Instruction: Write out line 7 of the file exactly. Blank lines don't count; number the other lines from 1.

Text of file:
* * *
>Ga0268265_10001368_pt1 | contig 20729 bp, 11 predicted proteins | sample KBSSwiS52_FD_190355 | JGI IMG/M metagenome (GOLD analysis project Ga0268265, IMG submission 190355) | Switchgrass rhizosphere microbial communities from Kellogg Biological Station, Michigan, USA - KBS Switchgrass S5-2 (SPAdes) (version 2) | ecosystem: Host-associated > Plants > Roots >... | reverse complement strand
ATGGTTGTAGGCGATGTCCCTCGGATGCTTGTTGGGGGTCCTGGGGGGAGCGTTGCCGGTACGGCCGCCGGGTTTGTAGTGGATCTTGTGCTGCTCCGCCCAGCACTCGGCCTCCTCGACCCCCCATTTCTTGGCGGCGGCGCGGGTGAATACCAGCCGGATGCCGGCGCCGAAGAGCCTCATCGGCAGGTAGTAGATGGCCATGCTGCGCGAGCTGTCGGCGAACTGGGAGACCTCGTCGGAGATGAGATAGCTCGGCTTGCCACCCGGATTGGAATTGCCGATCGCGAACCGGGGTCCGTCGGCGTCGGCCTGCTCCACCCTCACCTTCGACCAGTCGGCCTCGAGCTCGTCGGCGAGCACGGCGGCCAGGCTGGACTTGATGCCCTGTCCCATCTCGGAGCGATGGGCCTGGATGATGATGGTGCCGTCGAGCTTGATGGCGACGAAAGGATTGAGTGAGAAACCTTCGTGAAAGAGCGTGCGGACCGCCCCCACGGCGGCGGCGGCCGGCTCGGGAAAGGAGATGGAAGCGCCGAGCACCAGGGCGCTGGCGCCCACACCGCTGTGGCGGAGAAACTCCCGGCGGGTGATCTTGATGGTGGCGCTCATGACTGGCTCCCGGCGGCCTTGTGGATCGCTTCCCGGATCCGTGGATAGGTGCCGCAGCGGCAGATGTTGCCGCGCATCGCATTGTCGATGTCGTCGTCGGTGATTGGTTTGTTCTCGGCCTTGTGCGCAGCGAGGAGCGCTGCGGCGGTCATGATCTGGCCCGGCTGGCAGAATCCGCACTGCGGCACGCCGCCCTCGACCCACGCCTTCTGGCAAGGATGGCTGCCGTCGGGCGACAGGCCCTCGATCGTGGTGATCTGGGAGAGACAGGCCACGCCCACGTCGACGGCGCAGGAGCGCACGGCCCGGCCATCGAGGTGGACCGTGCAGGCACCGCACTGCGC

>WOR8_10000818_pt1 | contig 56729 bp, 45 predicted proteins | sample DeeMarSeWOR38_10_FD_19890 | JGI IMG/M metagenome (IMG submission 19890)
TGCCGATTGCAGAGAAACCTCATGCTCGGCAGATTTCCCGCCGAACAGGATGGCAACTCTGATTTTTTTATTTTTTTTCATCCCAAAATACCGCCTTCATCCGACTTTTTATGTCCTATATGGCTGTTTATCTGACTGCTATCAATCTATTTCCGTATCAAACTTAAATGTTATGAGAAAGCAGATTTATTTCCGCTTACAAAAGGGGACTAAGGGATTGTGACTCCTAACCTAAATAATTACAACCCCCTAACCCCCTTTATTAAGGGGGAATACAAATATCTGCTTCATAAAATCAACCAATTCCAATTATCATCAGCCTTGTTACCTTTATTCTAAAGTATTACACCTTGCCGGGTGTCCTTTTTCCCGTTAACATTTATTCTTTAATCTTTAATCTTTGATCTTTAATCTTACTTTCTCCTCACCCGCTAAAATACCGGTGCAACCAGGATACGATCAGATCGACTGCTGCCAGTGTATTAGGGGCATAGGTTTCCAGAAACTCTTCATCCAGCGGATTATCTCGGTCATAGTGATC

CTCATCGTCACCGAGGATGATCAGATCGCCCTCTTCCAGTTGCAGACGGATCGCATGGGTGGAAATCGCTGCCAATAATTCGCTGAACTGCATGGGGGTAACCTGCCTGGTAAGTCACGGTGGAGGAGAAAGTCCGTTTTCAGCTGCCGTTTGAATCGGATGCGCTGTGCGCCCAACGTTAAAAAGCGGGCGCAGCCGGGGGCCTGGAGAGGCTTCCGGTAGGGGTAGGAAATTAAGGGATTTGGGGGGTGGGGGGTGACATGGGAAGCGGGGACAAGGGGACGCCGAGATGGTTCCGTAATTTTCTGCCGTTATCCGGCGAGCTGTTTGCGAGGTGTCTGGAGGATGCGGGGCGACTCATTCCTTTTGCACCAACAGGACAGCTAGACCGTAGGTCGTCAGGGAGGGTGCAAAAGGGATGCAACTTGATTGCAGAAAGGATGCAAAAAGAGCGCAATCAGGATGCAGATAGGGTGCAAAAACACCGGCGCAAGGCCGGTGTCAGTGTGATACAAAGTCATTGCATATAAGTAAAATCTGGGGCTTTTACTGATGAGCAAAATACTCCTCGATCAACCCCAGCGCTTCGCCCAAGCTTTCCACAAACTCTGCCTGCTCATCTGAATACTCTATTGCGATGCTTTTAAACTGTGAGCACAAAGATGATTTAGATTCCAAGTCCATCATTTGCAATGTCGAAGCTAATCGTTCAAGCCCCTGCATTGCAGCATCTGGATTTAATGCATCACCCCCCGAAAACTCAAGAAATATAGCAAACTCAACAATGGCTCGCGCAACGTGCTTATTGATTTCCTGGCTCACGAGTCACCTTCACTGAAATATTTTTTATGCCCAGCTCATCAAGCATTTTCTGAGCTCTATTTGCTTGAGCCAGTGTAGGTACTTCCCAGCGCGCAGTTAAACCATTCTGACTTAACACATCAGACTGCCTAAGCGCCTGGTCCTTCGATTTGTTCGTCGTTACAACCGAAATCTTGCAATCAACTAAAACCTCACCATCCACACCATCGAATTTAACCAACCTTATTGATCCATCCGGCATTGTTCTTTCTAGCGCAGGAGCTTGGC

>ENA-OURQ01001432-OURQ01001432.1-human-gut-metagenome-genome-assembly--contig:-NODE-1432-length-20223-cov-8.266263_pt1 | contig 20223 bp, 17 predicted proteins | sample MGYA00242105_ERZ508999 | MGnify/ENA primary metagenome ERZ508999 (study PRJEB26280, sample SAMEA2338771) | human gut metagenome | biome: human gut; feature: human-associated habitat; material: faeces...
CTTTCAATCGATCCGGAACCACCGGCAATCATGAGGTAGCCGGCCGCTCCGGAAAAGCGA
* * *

CTTTCAATCGATCCGGAACCACCGGCAATCATGAGGTAGCCGGCCGCTCCGGAAAAGCGA